Chinese consumers are traveling further and in greater numbers than ever before, and, for many of them, shopping is a major part of the experience. Many luxury retailers are upping their efforts to reach this lucrative market. For some, this means exploring new points of sale in a space of utmost convenience: the luxury hotel.
Fashion and hotel collaborations are nothing new, of course, but as the industries continue to strive for more meaningful, cultural, and engaging experiences, the two categories are beginning to become more intertwined, more creative, and a more obvious avenue for brands. From a pop-up boutique with a themed high tea—Beijing’s Rosewood hotel and high-end handbag brand Delvaux—to a room package that comes with the loan of a sports car, these partnerships give consumers a new opportunity for interacting with a product and give the brand another outlet for reaching a new customer base.
“Traveling in style is very hot worldwide at the moment, especially for China’s young generation…Travelers are spending a good amount of time in their hotel, and the environment is providing great opportunities for retail,” Chinese designer Yang Du tells Jing Daily. In recent months, she has been exploring this avenue with a pop-up shop at London’s South Kensington Gallery in The Exhibitionist Hotel, where she sells a selection of her playful clothing and accessories.
“The essence of my experience in working with a hotel is getting direct feedback from my customers and understanding the market needs on luxury travel products,” she says.
For Yang Du, her sales at South Kensington Gallery, which attracts both international travelers as well as Chinese art and design students studying in the UK, was a natural next step after she began collaborating with accessories brand Juma at the Four Seasons in Shanghai. For that partnership, she participates with a smaller selection of products as part of their bigger, multi-brand display.
JUMA, however, didn’t simply stop at pop-up stores. Juma now has a permanent boutique in the lobby of Four Seasons Tianjin where they will be launching their shoe collection this fall. The brand’s founders Jamil and Alia Juma also began designing soft furnishings for the hotel rooms and spa, including pillows, curtains, and bed throws featuring their signature digital prints and custom textiles. These are sold both online and offline in their hotel shop.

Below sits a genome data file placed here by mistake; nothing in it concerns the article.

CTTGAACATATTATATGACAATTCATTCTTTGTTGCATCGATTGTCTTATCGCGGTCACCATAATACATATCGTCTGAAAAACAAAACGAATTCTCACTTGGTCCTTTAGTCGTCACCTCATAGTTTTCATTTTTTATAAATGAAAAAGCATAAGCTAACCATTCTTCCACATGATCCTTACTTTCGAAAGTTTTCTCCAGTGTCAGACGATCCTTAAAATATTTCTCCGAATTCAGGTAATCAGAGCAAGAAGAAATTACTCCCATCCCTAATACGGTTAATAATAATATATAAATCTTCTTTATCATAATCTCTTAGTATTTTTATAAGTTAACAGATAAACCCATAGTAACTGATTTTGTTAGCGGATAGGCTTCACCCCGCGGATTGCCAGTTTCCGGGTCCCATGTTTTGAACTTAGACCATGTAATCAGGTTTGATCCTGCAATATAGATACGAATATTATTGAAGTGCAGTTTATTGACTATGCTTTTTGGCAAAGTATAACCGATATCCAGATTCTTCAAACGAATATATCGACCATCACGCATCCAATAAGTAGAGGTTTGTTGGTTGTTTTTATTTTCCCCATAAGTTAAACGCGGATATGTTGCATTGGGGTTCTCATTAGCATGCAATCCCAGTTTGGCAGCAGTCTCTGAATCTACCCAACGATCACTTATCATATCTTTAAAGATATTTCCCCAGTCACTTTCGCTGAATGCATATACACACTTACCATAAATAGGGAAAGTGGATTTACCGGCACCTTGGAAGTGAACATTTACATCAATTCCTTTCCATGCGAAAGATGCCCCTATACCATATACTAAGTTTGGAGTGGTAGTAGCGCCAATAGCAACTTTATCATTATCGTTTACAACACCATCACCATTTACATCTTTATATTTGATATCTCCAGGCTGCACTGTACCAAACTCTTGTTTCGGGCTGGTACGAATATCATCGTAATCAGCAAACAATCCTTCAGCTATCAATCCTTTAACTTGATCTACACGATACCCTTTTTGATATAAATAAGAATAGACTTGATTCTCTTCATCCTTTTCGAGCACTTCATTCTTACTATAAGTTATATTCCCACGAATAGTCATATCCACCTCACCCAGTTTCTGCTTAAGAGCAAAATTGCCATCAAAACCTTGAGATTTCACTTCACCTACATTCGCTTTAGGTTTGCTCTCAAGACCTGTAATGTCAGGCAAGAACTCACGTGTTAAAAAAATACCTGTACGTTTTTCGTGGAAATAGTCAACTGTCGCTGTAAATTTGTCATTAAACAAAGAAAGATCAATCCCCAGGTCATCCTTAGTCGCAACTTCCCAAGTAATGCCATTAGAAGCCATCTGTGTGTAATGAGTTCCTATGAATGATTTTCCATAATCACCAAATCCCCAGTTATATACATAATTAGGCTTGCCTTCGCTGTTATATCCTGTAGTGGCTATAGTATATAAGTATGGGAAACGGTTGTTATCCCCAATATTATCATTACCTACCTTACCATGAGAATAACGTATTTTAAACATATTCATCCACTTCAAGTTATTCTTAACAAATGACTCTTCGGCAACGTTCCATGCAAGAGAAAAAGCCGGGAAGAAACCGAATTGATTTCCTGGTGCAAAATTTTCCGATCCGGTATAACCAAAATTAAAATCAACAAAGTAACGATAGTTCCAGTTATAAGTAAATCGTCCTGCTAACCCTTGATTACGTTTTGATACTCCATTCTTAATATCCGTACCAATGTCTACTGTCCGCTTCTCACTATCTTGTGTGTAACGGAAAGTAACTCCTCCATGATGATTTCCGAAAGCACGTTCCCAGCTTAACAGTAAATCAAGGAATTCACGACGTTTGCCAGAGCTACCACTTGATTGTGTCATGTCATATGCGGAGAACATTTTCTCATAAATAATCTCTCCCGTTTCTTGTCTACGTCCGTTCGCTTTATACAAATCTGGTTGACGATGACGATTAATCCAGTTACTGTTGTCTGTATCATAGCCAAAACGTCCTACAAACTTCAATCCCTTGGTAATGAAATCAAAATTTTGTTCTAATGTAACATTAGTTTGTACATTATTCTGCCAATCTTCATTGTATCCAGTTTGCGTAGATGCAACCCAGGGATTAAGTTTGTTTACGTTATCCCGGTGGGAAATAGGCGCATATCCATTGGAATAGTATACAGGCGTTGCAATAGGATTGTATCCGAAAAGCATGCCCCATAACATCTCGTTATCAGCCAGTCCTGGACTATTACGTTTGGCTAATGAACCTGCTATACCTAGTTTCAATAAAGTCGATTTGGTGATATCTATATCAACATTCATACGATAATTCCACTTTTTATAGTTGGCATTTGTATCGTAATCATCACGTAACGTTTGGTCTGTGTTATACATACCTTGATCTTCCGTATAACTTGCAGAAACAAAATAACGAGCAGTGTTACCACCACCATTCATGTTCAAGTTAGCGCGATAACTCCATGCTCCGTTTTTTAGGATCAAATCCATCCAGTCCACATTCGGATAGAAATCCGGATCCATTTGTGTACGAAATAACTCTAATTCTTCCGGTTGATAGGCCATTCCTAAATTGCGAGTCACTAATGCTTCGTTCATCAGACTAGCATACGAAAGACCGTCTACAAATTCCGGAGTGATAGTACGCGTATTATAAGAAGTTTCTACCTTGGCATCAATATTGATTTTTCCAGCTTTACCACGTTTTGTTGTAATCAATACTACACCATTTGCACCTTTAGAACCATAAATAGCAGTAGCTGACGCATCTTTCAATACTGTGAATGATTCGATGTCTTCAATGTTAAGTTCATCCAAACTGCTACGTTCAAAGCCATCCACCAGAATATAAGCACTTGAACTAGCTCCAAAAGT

“We think it’s a great opportunity to work with Four Seasons hotels as they are in the business of giving a luxurious hotel experience, and our travel-based prints compliment that,” Jamil Juma says. “The Tianjin location has been great for us…it does add to the experience when the customer knows that JUMA designed some of the soft furnishings within the hotel spaces.”
Some collaborations are born out of marketing efforts, as in the case of Swire Properties’ The House Collective. It celebrated the launch of its new Shanghai hotel, The Middle House, with a campaign in April featuring China’s “leading cultural tastemakers,” including rising fashion designer Masha Ma. The tastemakers each released a video on social media explaining how their own lifestyle and philosophies fit within The House Collective’s brand and individual hotels.
Ma complemented her input with a fashion show at The Upper House in Hong Kong. She says the connection was a natural one for her brand. “Fashion is like luxury hotels in that they both represent a unique perspective and way of life,” she tells Jing Daily.
Luxury brands have also been taking hospitality crossovers into their own hands. Bulgari unveiled its newest property in Shanghai last month, it’s second in China, while similar properties abroad have decidedly honed in on Chinese tourists—Armani Hotel Dubai, for example, recently directly targeted China’s wealthy in a collaboration with Shanghai’s upscale Kee Club.
And even lifestyle brands are moving into the space—This week, Japan’s cult home goods retailer Muji debuted its first Beijing hotel after opening a property in Shenzhen earlier this year.